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Probably Greek soldier, blue eyed, possibly with royal headband.
The centaur, with floral decorations.

The Sampul tapestry is an ancient woolen wall-hanging found at the Tarim Basin settlement of Shanpula (Chinese: 山普拉) also known as Sampul, in Lop County, Xinjiang, China,[1] close to ancient city of Khotan.[2] The object has many Hellenistic period features, including a Greek centaur and diadem, linking it to the Greco-Bactrian Kingdom (formed after the conquest of the Achaemenid Empire by Alexander the Great of Macedon and establishment of the Seleucid Empire).



The full tapestry is 48 cm wide and 230 cm long.[3] The centaur fragment is 45 cm by 55 cm, warrior's face fragment is 48 cm by 52 cm.[4] The recovered tapestry only constitutes the left decorative border of what would be a much bigger wall hanging.[4]

Made of wool,[5] it comprises 24 threads of various colours.

The tapestry depicts a man with Caucasoid features,[6] including blue eyes,[7] and a centaur.[8] If lost fabric is accounted for, the soldier would be about six times as tall as the centaur.[9] The subject is identified as a warrior by the spear he is holding in his hand as well as a dagger tucked on his waist.[10] He wears a tunic with rosette motifs. His headband could be a diadem, a symbol of kingship in the Hellenistic world – and represented on Macedonian and other ancient Greek coinage.

The centaur is playing a horn while wearing a cape and a hood.[11] Surrounding him is a diamond-shaped floral ornament.[4]

Due to heavy looting at the location, the dating of the material is uncertain. It has been assigned dates from the 3rd century BC to the 4th century AD.[4][7][12][13][14]


The tapestry was excavated in 1983–1984 at an ancient burial ground in Sampul (Shanpula), 30 km east of Hotan (Khotan), in the Tarim Basin.[15]

The tapestry was, curiously, fashioned into a pair of man's trousers (all the other trousers found in Sampul had no decoration).[16]


It is uncertain where the tapestry was made, although the Greco-Bactrian Kingdom in Central Asia has been suggested to be a possibility. The technique used for the tapestry, with more than 24 threads of different colours, is a typically western one. The centaur's cape and hood are a central Asian modification of the Greek motif.[17] The fact that he plays a horn also distinguishes him from the Greek prototypes.[4] Flower diamond motif on the warrior's lapel are of central Asian origin.[12] Certain motifs, particularly the animal head on the soldier's dagger, suggest that the tapestry originated in the kingdom of Parthia in northern Iran.[18]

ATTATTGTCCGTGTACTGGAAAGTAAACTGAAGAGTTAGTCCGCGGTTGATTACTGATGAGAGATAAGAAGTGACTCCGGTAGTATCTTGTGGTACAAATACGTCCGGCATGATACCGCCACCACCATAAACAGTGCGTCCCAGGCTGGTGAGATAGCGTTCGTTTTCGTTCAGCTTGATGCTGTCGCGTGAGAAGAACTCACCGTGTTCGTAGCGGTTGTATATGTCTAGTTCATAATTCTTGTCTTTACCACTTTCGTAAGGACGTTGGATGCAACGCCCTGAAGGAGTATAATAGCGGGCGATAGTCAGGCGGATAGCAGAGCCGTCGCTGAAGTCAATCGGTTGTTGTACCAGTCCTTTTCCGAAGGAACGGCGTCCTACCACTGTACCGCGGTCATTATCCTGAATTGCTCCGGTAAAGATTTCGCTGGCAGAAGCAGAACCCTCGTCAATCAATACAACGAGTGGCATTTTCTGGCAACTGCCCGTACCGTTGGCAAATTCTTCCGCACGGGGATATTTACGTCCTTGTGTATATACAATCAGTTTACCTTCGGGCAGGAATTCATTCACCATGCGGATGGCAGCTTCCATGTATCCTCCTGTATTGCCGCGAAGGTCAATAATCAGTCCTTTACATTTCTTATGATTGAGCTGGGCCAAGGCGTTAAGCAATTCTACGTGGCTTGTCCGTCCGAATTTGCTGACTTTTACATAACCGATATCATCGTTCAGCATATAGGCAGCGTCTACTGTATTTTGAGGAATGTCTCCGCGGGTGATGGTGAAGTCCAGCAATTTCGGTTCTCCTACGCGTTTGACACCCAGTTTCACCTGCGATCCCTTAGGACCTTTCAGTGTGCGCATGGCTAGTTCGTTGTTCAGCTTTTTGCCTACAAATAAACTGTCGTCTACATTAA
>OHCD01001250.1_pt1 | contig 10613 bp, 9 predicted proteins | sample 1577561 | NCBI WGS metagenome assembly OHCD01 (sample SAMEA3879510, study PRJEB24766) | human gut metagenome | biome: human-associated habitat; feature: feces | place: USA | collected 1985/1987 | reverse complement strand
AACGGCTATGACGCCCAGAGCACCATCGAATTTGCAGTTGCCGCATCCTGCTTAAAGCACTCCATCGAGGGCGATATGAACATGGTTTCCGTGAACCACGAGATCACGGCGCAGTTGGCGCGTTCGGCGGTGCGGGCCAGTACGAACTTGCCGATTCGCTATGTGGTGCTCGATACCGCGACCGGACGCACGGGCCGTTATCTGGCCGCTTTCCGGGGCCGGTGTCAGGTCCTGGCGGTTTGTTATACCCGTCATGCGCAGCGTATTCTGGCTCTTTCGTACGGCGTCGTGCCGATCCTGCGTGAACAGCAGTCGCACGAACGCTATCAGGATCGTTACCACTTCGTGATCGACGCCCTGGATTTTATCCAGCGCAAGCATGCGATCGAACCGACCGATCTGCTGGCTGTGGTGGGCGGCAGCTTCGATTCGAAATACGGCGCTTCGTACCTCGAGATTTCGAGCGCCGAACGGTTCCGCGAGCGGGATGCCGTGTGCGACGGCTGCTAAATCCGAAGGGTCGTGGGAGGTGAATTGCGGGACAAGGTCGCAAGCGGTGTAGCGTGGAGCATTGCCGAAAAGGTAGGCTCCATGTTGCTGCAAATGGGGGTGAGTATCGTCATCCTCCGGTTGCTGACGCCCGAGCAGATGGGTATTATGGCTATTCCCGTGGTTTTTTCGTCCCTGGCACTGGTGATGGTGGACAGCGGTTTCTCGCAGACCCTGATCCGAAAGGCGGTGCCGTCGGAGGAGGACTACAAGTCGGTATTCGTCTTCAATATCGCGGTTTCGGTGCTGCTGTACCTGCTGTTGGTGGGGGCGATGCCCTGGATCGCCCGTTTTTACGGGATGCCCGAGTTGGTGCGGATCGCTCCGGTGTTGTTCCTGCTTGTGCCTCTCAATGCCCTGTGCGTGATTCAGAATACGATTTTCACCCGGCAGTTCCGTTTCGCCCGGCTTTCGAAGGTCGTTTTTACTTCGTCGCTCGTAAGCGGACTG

Rome has also been proposed as a possible source.[18] Another suggestion is that it is locally made as Tang annal New Book of Tang mentioned that local people of Khotan were good at textile and tapestry work when Emperor Wu of Han (r. 141-87 BC) opened the Silk Road to Khotan during the first century BC. The tapestry may have been made roughly a century before the Han Chinese conquest of the Tarim Basin under Wudi.[19] Hellenistic tapestries have also been found in Loulan by Aurel Stein, indicating a cultural link between Loulan and Khotan.[19]


The existence of this tapestry tends to suggest that contacts between the Hellenistic kingdoms of Central Asia and the Tarim Basin, at the edge of the Chinese world occurred from around the 3rd century BC.

Exhibition historyEdit

The tapestry is on permanent display in the Xinjiang Museum, Ürümqi, China.[14]

Centaur and head fragments of the tapestry have been a part of a major exhibition China: Dawn of a Golden Age, 200–750 AD, held at the Metropolitan Museum of Art, New York, from 12 October 2004 to 23 January 2005.[20][21]

From 18 February to 5 June 2011, they were displayed at the Penn Museum, Philadelphia, in exhibition Secrets of the Silk Road.[22][23]

See alsoEdit


  1. ^ Wood 2002, p. 37, p. 255
  2. ^ Christopoulos, Lucas (August 2012), "Hellenes and Romans in Ancient China (240 BC – 1398 AD)," in Victor H. Mair (ed), Sino-Platonic Papers, No. 230, Chinese Academy of Social Sciences, University of Pennsylvania Department of East Asian Languages and Civilizations, p. 15, ISSN 2157-9687.
  3. ^ Hansen 2012, p. 285, fn. 6
  4. ^ a b c d e Zhao 2004, p. 194
  5. ^ Wood 2002, p. 37; Zhao 2004, p. 194
  6. ^ Time Life 1993, p. 81; Wood 2002, p. 37; Hansen 2012, p. 202
  7. ^ a b Time Life 1993, p. 81
  8. ^ Time Life 1993, p. 81; Wood 2002, p. 37; Hansen 2012, pl. 13 image + text, p. 202
  9. ^ Zhao 2004, p.195
  10. ^ Zhao 2004, p. 194; Hansen 2012, p. 202
  11. ^ Hansen 2012, pl. 13 text; Zhao 2004, p. 194
  12. ^ a b Hansen 2012, pl. 13 text
  13. ^ Image gallery for the Secrets of the Silk Road exhibition at the Penn Museum
  14. ^ a b Wood 2002, p. 255
  15. ^ Wood 2002, p. 37, p. 255; Zhao 2004, p. 194; Hansen 2012, p. 201
  16. ^ Hansen 2012, pl. 13 text, p. 202
  17. ^ Zhao 2004, p. 194; Hansen 2012, pl. 13 text
  18. ^ a b Hansen 2012, p. 202
  19. ^ a b Lucas, Christopoulos (August 2012). "Hellenes and Romans in Ancient China (240 BC – 1398 AD)" (PDF). Sino-Platonic Papers (230): 9–20. ISSN 2157-9687.
  20. ^ Zhao 2004
  21. ^ China: Dawn of a Golden Age, 200–750 AD at the Metropolitan Museum of Art
  22. ^ Sheng 2010, p. 33, pp. 38–39
  23. ^ Secrets of the Silk Road at the Penn Museum